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In 1995, Fortean Times mounted a major exhibition of these wonders of the vaults in association with the Croydon Clocktower museum. Two years' of patient detective work exhumed such startling exhibits as a group of fairy coffins, found buried below Arthur's Seat in Edinburgh, a pair of haunted seamen's boots, from the Scottish Fisheries' Museum, said to move of their own accord, and a pickled rat king -- a group of eight rats which had knotted themselves inextricably together by their tails -- from the Zoological Institute in Gottingen. Few if any of the more than 100 objects thus assembled were on regular display in their own museums, yet their collective drawing power was considerable; the exhibition broke all attendance records at the Clocktower, as well as attracting considerable media attention.
What a shame that the exhibits were soon returned to their respective museums -- where they were no doubt consigned once more to the nether reaches of the vaults. But what an opportunity there must be for a permanent exhibit of the bizarre and the bewildering -- something to encourage the senses of wonder and enquiry, as any good museum should do.
Let's not forget that many modern galleries began life in the eighteenth and nineteenth centuries as precisely such cabinets of curiosity. The British Museum, when it opened its doors in 1752, included among its holdings 'monsters preserved in spirits' and a landscape painted on a spider's web -- exhibits that were soon joined by a stone resembling a loaf, a starved rat and cat, a desiccated thumb dug from the foundations of a St James's coffee house, and a monstrous pig from Chalfont St Giles. Such apparently eccentric collections reflected not superstitious muddle but a post-Renaissance world-view in which God's purpose could be discerned in the careful juxtaposition of wonders -- one that, once replaced by the Victorian notion of an immutable classification revealed by science, led swiftly to the dispersal and destruction of many remarkable and irreplaceable exhibits.
Where today could one find such lost wonders as the Royal Society's bottle full of stag's tears, the Smithsonian's jars full of roast chicken-sized lumps of flesh hacked from a giant octopus whose tentacles spanned 150 feet, and the 'real werewolf' displayed by a Margrave of Ansbach?
A Fortean museum, properly funded, would not only preserve and display objects of similarly irresistible interest, such as the frogs, nuts, human excrement and smoked haddock that irregularly shower from the sky and the corpses of the half-dozen jungle cats, pumas, and swamp cats run over and killed on British roads in the past decade; it could also act as a repository for the half-million or so reports of the remarkable gathered by the magazine since 1973 and sponsor some much-needed research into phenomena such as phantom social workers, flying manhole covers and phone calls from the dead, which tend not to figure prominently when scientific research grants are allocated.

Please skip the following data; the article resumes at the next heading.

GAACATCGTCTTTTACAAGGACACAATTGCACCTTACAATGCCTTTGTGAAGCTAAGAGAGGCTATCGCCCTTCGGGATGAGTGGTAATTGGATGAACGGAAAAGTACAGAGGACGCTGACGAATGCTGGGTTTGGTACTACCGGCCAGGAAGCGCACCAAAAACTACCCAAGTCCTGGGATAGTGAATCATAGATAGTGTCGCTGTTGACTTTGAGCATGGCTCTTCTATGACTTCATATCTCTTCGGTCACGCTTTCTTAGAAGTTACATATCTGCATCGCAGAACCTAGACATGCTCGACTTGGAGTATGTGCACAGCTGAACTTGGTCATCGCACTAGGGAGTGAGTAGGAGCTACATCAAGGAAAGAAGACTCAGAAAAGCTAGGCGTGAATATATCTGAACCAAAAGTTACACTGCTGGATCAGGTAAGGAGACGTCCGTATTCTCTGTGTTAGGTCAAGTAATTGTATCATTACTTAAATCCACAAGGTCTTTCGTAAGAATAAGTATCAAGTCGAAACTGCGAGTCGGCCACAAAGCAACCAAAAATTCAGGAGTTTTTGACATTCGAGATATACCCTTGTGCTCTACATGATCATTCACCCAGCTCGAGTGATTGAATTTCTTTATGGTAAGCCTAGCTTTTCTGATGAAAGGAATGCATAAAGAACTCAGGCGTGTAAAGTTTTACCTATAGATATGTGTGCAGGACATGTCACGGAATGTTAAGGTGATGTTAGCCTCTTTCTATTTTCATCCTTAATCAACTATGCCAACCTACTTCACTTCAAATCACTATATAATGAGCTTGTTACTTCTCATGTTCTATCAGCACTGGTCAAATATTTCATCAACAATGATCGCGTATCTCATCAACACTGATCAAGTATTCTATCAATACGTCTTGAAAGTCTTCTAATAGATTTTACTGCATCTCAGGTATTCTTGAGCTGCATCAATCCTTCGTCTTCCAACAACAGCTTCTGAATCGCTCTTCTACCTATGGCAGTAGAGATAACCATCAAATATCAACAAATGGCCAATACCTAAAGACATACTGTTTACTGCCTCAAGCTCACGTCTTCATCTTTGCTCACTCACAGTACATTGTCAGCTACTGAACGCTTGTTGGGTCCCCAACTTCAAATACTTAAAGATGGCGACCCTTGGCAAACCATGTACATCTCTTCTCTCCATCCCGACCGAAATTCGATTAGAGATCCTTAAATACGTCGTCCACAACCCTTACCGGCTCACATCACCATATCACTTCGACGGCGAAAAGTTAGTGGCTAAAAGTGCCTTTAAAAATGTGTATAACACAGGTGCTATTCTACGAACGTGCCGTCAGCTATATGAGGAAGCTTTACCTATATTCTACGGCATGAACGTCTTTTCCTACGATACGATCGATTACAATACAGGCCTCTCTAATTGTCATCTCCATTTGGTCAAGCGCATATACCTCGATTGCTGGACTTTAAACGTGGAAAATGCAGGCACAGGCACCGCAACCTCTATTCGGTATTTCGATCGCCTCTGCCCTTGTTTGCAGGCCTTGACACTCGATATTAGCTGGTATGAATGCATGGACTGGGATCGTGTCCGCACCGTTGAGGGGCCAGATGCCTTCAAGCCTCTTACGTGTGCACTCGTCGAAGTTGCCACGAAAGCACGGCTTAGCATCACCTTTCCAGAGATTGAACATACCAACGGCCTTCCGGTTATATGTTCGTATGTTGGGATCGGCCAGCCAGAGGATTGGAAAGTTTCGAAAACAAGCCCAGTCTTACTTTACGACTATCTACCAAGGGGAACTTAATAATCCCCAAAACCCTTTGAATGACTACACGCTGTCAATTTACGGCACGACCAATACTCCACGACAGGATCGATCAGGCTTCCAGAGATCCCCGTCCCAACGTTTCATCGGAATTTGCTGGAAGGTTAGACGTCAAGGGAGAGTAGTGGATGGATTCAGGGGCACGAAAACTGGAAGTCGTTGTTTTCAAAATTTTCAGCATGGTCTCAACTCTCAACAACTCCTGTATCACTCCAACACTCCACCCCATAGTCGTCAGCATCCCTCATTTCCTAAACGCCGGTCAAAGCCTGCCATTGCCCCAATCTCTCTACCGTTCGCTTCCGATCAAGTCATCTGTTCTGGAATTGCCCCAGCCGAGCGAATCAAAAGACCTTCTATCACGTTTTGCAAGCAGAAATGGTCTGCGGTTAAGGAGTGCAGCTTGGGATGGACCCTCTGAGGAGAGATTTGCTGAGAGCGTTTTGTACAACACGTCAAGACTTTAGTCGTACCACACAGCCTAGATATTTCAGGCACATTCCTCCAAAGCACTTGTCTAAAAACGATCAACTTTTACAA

Already Fortean Times has made modest progress in this direction. The magazine's scholarly journal, Fortean Studies, gathers the latest detailed research by many of the most respected students in the field, while an annual conference, UnConvention, attracts upwards of 1,000 visitors to the Institute of Education to hear lectures on topics ranging from FBI raids on satanic cults to the sexual aspects of British fertility rites and the unidentified flying wallaby slasher of Newquay. UnConvention is the already the largest gathering of its kind in the world, and a much-needed window onto the present state of eccentric research.
It is, however, only a start. In the United States, scientific and humanist bodies have combined to raise $8 million to fund a research centre for the avowedly-sceptical Committee for the Scientific Investigation of Claims of the Paranormal. A London-based British equivalent, combining an archive centre, electronic access to international databases, an exhibition gallery and resources for investigators would not only prove a popular attraction and an immensely worthwhile contribution to the knowledge of mankind -- it would finally assuage the lament penned by Charles Fort, that pioneering scholar of the rum and the remarkable: 'I accept that over the door of every museum, into which such things enter, is written 'Abandon Hope'.
Mike Dash is Publisher of Fortean Times for John Brown Publishing and author of the recent, well-received overview of Forteana, The Borderlands
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